Pay-back Period

How to calculate pay-back period #

Required Information #

  • Average daily electricity cost
  • Average daily usage
  • Average daily sun hours
  • System size (kW)
  • System cost
  • Solar energy usage
  • Feed-in tariff

Step by Step #

  1. First step is to pull out your electricity bill. Take note of your average daily usage and average electricity cost.
  2. On the next pages, find the general usage charge. This would be the cost of electricity per kwh. Or you could just divide average daily cost by daily usage.
  3. Find out how much you will save. Pick any sized solar system. You can then determine roughly how much energy it produces by multiplying the size (in kWh) by 4.84 (the average amount of sun hours), to get daily solar energy produced.
  4. If your system generates more than your daily usage then it is likely it will be able to cover your entire electricity bill. Subtract the amount of solar energy produced with the daily usage. If it is positive then your energy bill is covered. But if it is negative then you will still need to pay your energy bill.
  5. Determine how much money you will be saving. Multiply the solar energy produced daily by the general electricity charge and multiply again by 365 for annual savings. If you still have to pay electricity bills, find the new daily energy cost by multiplying the kW by the general electricity charge. Multiply this number by 365 and subtract from the savings from solar power.
  6. To calculate the pay-back period, simply divide the cost by how much you can save a year to find your average pay-back period in years.

Case Study #

The average cost of electricity in SA is 37.79 c per kWh. For this calculation we assume 39.23 c per kWh from the electricity bill above. We assumed the home to be a single person. Perhaps they lived in a small home and working as their energy usage is lower than the average 1 person. In a period of 95 days, they consumed 913 kWh of electricity bringing to an average of 9.61 kWh per day. Annually the cost of electricity would be $1376.05.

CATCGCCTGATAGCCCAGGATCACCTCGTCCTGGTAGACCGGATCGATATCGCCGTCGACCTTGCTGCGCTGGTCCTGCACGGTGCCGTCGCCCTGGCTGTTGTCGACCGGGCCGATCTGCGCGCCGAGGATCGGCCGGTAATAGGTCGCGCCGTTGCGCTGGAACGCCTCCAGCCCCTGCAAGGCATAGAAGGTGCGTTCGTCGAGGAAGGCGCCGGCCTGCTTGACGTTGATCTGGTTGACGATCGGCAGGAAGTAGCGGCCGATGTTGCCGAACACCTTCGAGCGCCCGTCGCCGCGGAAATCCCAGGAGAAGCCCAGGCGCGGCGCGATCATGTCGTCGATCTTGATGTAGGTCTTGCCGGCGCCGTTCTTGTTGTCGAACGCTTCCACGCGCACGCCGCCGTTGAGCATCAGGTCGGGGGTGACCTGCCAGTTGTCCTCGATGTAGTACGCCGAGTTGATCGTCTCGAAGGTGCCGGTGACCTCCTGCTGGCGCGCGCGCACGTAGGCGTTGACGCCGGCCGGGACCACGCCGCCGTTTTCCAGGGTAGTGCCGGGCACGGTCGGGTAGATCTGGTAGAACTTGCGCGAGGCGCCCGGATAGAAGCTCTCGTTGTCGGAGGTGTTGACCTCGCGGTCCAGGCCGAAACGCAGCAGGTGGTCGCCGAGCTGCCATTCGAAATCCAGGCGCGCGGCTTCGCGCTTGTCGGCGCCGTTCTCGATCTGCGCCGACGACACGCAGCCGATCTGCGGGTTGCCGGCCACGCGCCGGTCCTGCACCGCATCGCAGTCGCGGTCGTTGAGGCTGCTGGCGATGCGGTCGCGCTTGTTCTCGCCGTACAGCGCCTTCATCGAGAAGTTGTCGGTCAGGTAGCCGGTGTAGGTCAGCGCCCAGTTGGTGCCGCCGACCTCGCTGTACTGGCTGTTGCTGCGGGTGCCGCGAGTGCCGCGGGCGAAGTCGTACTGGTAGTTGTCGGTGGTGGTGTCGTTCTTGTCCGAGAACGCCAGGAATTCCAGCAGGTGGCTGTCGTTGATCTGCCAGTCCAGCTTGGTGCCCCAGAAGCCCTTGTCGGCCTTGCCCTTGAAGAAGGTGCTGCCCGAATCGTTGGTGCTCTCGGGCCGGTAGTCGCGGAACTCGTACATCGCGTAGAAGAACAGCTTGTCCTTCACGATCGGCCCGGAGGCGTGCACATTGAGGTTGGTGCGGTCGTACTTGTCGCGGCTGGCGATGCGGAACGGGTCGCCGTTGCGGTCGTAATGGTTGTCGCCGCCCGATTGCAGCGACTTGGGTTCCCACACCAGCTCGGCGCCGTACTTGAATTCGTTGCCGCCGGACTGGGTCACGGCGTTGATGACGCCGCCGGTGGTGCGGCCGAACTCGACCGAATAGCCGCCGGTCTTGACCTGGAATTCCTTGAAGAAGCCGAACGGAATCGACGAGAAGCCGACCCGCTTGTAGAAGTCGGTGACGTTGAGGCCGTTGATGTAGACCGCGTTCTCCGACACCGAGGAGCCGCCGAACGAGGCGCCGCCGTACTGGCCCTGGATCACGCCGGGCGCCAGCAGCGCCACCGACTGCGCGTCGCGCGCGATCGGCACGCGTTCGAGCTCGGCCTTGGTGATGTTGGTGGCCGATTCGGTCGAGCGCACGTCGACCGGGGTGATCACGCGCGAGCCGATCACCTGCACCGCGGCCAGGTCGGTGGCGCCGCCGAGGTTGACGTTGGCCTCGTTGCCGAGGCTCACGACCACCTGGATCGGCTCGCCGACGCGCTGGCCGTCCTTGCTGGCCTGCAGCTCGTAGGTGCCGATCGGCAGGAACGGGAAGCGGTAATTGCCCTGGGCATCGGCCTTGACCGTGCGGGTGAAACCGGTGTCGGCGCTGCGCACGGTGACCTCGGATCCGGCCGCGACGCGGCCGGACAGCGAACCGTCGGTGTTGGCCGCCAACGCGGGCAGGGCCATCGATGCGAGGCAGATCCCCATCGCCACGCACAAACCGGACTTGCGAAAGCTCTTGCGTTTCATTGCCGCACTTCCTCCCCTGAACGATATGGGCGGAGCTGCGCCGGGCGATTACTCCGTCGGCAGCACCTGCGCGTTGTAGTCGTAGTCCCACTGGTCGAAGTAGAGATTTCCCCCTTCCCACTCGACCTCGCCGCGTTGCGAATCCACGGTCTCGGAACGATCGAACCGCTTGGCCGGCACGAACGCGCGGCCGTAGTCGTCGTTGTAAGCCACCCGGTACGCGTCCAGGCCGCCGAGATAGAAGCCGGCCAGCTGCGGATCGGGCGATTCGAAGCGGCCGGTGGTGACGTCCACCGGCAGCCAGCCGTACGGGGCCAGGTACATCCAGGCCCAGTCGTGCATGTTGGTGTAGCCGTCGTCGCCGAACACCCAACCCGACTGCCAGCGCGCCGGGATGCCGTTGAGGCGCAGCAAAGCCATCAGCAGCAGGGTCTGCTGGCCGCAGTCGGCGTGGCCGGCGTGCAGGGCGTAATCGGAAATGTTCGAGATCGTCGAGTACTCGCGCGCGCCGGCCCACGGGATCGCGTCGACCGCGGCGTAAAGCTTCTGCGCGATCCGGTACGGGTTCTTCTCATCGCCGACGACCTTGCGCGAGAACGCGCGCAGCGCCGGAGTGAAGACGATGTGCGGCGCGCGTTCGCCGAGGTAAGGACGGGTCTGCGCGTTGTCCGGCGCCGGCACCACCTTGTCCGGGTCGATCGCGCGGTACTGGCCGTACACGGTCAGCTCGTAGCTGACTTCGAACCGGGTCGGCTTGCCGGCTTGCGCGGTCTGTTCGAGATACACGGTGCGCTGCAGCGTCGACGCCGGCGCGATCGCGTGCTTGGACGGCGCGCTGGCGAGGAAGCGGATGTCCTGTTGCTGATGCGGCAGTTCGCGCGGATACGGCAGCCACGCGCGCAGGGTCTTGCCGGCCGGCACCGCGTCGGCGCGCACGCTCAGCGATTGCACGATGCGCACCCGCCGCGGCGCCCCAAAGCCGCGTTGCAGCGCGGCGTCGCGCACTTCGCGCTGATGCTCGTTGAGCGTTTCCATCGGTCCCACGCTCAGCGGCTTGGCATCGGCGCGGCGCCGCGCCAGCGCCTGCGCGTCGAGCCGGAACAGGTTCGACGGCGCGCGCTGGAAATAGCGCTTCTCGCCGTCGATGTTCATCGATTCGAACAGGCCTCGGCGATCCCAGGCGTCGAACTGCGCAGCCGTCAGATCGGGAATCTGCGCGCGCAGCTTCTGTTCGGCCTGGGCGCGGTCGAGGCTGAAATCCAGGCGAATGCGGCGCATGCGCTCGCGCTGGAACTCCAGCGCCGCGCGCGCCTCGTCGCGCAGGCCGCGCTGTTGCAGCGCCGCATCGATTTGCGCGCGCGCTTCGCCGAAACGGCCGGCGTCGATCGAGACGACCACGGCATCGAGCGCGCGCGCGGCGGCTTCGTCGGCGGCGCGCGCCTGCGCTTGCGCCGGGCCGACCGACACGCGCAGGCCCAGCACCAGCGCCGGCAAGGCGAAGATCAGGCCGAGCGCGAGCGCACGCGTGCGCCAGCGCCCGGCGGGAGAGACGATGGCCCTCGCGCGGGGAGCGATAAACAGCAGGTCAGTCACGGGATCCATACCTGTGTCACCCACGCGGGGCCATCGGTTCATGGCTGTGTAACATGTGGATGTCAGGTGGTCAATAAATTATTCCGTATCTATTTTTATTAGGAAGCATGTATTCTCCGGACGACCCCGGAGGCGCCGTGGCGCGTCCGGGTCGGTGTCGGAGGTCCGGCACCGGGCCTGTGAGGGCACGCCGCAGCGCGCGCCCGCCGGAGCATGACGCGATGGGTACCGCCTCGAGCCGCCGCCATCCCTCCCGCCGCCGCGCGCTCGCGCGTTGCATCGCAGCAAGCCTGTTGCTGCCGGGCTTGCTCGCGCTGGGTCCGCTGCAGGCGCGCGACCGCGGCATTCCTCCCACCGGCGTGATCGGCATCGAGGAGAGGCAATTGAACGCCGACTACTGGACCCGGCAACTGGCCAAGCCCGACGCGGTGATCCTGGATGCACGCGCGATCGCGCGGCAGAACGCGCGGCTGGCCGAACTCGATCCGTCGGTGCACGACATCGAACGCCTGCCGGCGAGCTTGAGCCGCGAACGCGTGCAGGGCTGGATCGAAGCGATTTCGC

What sized system would be suitable? #

A good-sized system for a household of this size would be a 1.5 kW system. We assume solar panels would be exposed to 4.84 average sun hours in Adelaide. this is the total time that a solar panel would be generating electricity, check this website for other states. We calculate that a 1.5 kw system would generate 7.26 kWh daily. It would not be enough to cover the entire electricity bill which uses 9.61 kWh a day unless you get a bigger system.

The average cost of a 1.5 kW solar system is $2450. You install one, but you still need to pay for about 2.35 kWh of electricity. You would however, save about $1039.55 a year. You’re looking at around 2.36 years to pay-back your investment. Your pay-back period may lessen substantially the bigger system you get. The more solar panels you get, the rate of prices decrease. The difference between a 5 kw and 6 kw system may be only a couple hundred dollars but the savings would be much higher.

You may not use all the electricity generated by the solar panels. You may not be home during the day and miss out on using the solar power then. A feed-in tariff (currently 44c per kWh) may be applicable when not using as much power, the excess energy not used will then be exported.

FAQ #

Do you still pay electricity bills with solar panels?

Going solar can get rid of your electricity bills entirely or remove a significant portion of it. You may still need to pay electricity bills if you find that the daily solar generated does not cover your daily energy usage, and you would need to pay electricity bills for periods where you are not able to use solar energy like when you are not at home.

How much will my electricity bill be with solar panels?

Your electricity bill would depend on how much electricity you draw from your retailer. Depending on when you use your electricity, you can just use the solar energy you generate. You may have to draw electricity during the evening when your solar panels cannot generate electricity.

Why is my electricity bill so high with solar?

Even if you have solar panels, there are a multitude of reasons that may impact the electricity bill. Your solar panels might be obstructed by trees, creating shade. Your bill might be particularly high during winter, as the amount of sunlight hours is reduced.